Turmoil in Venezuela: Trapped
It’s now been five weeks since the protest in San Cristóbal that set off Venezuela’s latest revolt. Time to take stock.
Outside the Andean states, protests remain largely confined to the better-off areas of the larger cities. Are there exceptions here and there? Certainly. But they’re just that: exceptions. The sites of ongoing unrest remain solidly concentrated in the middle class enclaves of the bigger cities, i.e., precisely where the government wants them.
Large, peaceful daytime demonstrations are followed every night by running battles around makeshift barricades, or guarimbas. This night-time ritual of improvised road-blocks, burning garbage, plastic pellets, tear gas and armed bikers in plain clothes involves many fewer people than the daytime protests. And yet, inevitably, the guarimba has come to define the current protest movement, giving it its flavor, its distinctiveness, its identity.
The peaceful daytime marches have broad public support, but only when they’re seen as demanding redress for failures of government rather than agitating for regime change. In the country at large, support for a coup is practically non-existent.
For the communicational hegemon, it’s easy to disappear the large, day-time protests and paint the entire movement as the outcome of a tiny, violent guarimbero clique.
The cabin fever of the guarimba has given the protest movement a blinkered, inward looking, tribal flavor that guarantees its failure. The radical fringe that runs it is entirely indifferent to the need to reach out to the politically unaffiliated people the opposition needs to win over to really challenge the government. To this minuscule but determined hard core Robert Alonso is a master tactician, and Reinaldo Dos Santos is illuminated.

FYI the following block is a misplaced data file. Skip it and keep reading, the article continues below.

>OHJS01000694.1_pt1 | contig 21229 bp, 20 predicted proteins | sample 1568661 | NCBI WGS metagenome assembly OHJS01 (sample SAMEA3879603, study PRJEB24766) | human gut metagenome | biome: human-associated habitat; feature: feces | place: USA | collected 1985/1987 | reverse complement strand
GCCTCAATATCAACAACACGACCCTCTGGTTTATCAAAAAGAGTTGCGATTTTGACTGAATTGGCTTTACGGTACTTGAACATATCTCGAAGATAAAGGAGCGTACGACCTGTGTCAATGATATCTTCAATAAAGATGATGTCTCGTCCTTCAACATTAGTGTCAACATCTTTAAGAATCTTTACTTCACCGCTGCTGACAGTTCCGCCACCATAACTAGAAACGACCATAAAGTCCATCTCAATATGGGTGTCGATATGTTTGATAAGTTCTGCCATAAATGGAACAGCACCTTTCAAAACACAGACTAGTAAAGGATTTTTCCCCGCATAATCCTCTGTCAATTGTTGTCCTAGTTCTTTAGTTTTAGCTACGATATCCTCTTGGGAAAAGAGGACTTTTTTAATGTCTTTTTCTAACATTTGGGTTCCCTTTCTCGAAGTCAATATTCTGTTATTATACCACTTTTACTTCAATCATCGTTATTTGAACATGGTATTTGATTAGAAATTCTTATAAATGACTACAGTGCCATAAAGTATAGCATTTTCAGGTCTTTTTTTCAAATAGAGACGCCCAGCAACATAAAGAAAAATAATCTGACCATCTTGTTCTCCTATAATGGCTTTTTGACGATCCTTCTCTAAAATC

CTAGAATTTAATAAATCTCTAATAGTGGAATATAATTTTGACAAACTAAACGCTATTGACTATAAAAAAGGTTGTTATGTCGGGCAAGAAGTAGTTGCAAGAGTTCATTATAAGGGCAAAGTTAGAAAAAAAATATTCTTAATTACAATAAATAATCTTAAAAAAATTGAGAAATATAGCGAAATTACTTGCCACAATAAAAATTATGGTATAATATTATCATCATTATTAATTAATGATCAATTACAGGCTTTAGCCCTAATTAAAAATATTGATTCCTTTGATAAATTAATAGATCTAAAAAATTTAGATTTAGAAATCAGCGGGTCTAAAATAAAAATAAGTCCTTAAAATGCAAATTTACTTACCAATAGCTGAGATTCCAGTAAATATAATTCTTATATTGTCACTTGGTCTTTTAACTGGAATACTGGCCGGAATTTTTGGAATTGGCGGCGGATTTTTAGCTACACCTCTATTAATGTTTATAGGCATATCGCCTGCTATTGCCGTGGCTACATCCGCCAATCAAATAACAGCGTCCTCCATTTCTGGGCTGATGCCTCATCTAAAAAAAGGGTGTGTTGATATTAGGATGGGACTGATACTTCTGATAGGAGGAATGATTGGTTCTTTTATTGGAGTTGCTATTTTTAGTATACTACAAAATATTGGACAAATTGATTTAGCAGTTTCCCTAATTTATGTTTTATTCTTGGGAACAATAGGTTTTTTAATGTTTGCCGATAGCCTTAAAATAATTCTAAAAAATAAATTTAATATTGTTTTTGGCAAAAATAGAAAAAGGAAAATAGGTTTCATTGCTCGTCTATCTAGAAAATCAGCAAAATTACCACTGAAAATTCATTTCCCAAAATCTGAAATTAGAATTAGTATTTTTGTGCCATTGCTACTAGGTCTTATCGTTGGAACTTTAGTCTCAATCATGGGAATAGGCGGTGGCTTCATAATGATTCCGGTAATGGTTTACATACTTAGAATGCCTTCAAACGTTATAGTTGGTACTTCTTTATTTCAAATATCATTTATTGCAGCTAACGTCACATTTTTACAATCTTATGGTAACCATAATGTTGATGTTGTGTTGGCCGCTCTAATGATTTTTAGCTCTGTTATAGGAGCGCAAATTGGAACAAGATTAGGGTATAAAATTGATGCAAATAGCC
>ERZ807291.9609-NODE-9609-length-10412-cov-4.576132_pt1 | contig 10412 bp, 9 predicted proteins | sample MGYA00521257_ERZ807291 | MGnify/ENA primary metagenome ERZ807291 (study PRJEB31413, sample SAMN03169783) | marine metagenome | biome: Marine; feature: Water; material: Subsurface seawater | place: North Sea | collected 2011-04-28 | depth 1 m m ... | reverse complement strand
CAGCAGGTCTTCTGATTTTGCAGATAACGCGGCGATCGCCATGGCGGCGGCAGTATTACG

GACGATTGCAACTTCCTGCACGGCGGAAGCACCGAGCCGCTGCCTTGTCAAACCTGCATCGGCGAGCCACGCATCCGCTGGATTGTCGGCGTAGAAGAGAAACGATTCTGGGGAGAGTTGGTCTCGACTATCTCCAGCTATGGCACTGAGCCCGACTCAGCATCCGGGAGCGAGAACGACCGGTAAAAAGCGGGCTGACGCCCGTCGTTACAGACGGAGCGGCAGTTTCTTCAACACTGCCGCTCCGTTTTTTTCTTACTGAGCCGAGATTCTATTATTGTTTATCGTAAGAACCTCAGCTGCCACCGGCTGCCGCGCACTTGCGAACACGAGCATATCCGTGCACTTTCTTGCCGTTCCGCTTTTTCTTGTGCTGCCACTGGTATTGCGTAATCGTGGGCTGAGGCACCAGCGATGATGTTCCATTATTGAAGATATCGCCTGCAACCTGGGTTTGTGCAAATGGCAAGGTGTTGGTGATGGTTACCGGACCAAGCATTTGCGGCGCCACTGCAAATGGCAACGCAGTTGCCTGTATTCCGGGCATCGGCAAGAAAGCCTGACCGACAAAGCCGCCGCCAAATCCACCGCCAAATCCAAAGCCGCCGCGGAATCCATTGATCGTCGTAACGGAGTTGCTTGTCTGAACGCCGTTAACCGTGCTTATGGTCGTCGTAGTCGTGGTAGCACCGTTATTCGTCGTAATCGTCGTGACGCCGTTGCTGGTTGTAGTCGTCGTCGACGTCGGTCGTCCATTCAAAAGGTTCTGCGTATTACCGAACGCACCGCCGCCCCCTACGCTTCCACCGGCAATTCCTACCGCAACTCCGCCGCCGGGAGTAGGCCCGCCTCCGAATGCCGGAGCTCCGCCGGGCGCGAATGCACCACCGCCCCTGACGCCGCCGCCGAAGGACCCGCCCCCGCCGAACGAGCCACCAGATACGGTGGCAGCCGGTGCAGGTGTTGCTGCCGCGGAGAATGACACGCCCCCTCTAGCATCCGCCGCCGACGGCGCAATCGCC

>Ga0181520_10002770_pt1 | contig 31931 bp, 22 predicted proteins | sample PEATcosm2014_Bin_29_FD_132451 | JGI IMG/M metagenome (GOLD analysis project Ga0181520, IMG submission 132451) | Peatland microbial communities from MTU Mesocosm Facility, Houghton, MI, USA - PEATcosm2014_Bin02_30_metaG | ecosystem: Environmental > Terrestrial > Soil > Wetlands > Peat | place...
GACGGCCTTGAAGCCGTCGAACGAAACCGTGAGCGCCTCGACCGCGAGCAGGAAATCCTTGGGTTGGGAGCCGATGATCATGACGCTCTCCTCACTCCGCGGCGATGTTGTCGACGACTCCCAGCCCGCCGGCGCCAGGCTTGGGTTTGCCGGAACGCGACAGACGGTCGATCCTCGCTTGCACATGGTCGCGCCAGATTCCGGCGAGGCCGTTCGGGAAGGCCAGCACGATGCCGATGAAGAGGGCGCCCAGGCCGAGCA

With its image increasingly defined by its least appealing members, it’s little surprise that the protest movement has failed to build meaningful alliances outside the opposition base. People in working class neighborhoods, whether urbanizaciones populares or barrios, see the protest movement as something alien, different, not about them, not by people like them and certainly not for people like them. (Yes, there are exceptions, but again, they’re only that: exceptions.) People in the towns and villages see nothing at all, because a concerted blackout has disappeared the peaceful side of the protests from the TV and the radio. (Yes, there are exceptions, but again, they’re only that: exceptions.)
The guarimbification of the protest movement fits neatly into long-established government propaganda lines. For years, the government has sought to brand all dissidents as power-mad fascists willing to burn down the country to turn the clock back on the revolution. Over five weeks, a minuscule radical fringe has systematically gone about confirming every aspect of that attack. And the mainline political opposition has proven totally unable to call rein in its wingnuts.
Continue reading HERE.